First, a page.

Functional Medicine

Why we should take Stress seriously and 5 tips to manage it

By October 10, 2018 No Comments
lifestyle medicine

We are seeing an epidemic of stress. Even people who appear to have it all figured out are really struggling on the inside with chronic daily stress. Busy people with jobs, families, and a social life are risking their health by being 100% on all day long.

 

Our bodies weren’t designed to be in a constant “fight or flight” status all day everyday. There is a natural ebb and flow to what our bodies can do. For example, historically, we could use a spurt of energy to run away from a tiger, and then rest until the next threat approached.

 

Today we are bombarded with constant tasks and no built-in break time at work or even between work and home responsibilities to recharge. This chronic secretion of our stress hormones is putting us at risk for chronic disease in insidious ways.

 

Studies show that high social stress puts us more at risk for chronic disease mortality than smoking. And recently, JAMA published a study showing that life stressors increase our risk of developing autoimmune disease.

 

Stress leads to high blood pressure, trouble sleeping, weight gain, headaches, neck pain, interferes with our hormones balance, and it can even change the balance of gut bacteria.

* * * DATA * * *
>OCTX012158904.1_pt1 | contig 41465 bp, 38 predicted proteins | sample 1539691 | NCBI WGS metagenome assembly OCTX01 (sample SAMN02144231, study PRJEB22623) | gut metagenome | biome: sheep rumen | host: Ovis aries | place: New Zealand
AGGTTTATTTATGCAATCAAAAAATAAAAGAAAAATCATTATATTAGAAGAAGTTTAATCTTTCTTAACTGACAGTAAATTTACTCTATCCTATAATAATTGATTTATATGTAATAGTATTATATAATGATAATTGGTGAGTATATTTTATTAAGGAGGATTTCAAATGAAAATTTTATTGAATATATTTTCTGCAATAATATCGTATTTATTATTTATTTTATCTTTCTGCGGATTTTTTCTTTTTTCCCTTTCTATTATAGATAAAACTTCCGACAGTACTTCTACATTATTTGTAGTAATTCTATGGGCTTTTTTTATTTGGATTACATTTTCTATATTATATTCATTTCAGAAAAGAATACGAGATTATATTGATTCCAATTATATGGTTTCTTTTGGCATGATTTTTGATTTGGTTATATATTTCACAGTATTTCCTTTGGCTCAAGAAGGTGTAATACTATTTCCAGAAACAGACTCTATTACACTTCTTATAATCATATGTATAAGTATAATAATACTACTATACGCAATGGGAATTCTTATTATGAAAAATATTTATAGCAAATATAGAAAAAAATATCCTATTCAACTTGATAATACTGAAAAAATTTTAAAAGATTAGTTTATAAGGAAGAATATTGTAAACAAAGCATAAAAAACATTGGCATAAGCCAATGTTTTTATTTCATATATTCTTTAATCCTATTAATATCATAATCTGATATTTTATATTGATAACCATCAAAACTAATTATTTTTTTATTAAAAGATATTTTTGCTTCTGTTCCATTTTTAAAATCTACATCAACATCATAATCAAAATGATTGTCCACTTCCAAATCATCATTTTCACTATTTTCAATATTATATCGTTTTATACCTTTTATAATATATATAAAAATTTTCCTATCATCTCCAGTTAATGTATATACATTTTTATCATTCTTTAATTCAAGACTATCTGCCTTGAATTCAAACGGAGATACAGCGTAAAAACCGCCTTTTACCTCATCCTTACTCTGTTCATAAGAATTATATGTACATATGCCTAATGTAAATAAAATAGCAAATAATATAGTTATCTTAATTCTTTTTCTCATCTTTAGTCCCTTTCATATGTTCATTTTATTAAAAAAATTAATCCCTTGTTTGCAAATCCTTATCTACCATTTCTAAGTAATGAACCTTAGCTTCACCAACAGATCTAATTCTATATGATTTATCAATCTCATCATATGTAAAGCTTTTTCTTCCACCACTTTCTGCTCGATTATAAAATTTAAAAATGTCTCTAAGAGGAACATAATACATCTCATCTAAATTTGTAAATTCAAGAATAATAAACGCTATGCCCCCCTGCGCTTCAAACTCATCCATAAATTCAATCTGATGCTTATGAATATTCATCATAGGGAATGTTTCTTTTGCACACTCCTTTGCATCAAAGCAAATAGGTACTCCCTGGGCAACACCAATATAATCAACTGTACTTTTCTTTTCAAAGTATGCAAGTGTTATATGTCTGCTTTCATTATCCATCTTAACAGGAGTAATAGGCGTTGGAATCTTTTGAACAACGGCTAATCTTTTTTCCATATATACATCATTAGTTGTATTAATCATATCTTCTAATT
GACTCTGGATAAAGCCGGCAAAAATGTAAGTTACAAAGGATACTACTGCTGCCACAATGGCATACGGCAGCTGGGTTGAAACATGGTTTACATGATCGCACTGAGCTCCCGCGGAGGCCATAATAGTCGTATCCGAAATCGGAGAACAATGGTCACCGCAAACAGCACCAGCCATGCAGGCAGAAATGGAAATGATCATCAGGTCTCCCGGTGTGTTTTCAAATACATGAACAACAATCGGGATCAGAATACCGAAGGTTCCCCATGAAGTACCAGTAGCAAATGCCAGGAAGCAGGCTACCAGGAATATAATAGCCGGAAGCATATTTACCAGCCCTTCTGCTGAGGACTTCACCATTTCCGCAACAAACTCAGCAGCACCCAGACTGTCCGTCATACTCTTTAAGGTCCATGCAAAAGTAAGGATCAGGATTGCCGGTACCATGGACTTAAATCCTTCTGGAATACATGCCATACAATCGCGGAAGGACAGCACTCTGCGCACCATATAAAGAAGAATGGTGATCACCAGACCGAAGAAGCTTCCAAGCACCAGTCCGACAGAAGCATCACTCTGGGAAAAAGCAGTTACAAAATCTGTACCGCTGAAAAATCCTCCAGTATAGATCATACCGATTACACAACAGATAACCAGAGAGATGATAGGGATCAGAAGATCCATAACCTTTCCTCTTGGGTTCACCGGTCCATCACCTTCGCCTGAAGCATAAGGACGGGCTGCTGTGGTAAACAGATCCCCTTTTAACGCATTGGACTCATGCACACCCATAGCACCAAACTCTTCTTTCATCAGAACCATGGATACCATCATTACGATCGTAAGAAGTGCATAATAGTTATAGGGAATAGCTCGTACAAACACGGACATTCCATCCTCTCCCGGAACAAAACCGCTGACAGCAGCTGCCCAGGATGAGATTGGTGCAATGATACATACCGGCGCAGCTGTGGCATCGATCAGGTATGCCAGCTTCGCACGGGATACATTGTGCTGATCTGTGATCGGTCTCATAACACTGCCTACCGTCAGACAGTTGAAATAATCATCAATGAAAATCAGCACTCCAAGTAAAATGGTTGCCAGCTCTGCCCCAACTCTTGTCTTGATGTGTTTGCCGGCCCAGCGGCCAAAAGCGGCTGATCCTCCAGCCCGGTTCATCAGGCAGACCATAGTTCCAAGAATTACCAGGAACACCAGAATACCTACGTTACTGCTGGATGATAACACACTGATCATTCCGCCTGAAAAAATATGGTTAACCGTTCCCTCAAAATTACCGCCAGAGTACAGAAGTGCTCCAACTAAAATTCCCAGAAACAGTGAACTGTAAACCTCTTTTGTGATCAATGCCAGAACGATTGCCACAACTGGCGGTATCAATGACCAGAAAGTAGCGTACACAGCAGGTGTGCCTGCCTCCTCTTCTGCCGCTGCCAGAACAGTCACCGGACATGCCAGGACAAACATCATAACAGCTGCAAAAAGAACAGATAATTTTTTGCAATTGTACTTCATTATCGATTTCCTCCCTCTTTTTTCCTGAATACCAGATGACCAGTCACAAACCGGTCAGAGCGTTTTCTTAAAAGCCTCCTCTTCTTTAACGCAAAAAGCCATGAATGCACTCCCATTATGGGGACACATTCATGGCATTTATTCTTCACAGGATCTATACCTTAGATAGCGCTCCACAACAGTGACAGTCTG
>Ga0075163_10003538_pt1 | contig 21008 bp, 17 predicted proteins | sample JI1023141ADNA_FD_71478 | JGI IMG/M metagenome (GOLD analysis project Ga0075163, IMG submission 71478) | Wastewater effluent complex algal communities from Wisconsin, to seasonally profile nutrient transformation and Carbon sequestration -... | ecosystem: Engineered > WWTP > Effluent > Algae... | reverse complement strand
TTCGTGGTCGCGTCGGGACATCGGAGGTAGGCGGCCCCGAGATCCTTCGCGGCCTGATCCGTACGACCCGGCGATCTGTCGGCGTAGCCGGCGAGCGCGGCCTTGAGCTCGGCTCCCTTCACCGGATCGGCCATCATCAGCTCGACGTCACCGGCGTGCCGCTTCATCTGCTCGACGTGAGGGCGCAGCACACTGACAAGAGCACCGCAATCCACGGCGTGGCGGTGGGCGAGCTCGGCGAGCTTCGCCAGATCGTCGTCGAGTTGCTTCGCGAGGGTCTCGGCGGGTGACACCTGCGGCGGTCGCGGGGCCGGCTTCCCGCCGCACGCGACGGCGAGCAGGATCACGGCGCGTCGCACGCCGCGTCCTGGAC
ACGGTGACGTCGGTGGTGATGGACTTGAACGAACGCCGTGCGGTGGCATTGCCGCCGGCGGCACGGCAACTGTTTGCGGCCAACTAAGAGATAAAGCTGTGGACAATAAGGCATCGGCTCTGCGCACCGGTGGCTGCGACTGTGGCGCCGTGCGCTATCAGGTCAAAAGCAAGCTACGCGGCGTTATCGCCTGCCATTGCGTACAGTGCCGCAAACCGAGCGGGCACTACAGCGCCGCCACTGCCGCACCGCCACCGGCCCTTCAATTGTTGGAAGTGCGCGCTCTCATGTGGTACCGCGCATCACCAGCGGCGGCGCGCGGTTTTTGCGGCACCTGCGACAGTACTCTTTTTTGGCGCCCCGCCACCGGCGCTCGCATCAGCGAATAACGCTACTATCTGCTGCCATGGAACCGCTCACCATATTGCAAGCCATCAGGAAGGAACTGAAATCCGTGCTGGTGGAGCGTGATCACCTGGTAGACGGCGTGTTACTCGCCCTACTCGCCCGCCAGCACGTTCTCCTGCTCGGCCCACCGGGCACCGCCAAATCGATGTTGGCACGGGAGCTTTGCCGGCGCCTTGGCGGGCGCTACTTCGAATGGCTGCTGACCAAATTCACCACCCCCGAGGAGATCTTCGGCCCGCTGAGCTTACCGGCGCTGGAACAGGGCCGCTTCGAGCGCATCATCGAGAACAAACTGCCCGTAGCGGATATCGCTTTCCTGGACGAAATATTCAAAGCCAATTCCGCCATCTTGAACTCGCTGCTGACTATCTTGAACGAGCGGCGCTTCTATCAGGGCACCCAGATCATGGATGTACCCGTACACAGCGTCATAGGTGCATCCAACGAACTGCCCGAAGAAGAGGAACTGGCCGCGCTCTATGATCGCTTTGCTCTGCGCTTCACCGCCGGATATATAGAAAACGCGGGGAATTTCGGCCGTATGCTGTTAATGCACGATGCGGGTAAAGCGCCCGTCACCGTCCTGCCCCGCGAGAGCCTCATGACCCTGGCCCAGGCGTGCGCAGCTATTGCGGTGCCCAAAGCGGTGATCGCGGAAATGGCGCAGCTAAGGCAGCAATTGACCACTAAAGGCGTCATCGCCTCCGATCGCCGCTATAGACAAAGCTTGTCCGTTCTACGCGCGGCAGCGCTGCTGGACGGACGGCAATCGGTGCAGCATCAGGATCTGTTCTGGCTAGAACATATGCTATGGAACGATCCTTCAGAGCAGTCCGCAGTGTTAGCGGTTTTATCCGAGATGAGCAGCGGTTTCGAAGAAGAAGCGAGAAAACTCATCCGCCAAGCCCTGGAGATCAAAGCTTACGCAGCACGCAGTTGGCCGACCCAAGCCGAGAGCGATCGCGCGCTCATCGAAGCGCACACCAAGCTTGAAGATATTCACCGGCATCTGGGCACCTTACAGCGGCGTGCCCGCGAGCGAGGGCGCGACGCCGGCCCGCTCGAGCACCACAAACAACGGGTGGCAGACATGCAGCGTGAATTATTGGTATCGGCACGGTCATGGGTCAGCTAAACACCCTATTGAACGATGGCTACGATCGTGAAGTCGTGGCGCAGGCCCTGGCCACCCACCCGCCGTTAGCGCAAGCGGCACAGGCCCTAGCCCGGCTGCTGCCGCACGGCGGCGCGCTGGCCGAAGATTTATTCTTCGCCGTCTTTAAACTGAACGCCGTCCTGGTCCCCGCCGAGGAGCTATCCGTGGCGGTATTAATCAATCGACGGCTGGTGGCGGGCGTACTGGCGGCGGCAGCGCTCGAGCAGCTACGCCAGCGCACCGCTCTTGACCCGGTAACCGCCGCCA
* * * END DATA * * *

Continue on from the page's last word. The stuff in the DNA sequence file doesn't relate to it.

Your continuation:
The good news is that simple changes can help you get a handle on stress.

Here are 5 starting points:

 

  1. Plan breaks. Maybe it’s a 5 minute break every hour (which has been shown to increase focus and productivity), or maybe it’s a break in between work and home, like low impact restorative Yoga to help you feel more present once your arrive home.
  2. Schedule it out. Upgrade your to-do lists, which aren’t always helpful in actually accomplishing the to-dos. Instead, place each to-do item on your calendar, either on your daily, weekly, or monthly schedule with an assigned allotted amount of time that each task will take.
  3. Breathe. Simply the act of slow deep breaths can calm stress in the moment. Try box breathing. Breathe in slowly through your nose for 4 count thinking about expanding your belly with your breath, hold for 4 count, breath out for 4 feeling your shoulders relax, and hold for 4 count. Repeat x 3.
  4. Meditate. Studies have shown that spending 5-10 minutes can improve productivity for the day, and meditating twice a day can lower blood pressure by 5 points. Meditation can be as simple as sitting in a quiet room and listening to a meditation app like Headspace, Calm, Insight Timer, or 10% Happier.
  5. Unplug. Disconnect from your devices to re-connect with yourself and your surroundings. Try putting yourself in airplane mode overnight or giving devices a rest for 24 hours over a weekend.

These tips don’t need a lot of effort or time, but they can require practice to get into the habit of doing. The health benefits are worth it as a simple daily habit can start to reverse the effects of stress.

References:

 

Song, H. Fang, F. Association of Stress-related disorders with subsequent autoimmune disease. JAMA. 2018; 319(23) 2388-2400.

 

National Institutes of Health: Meditation.

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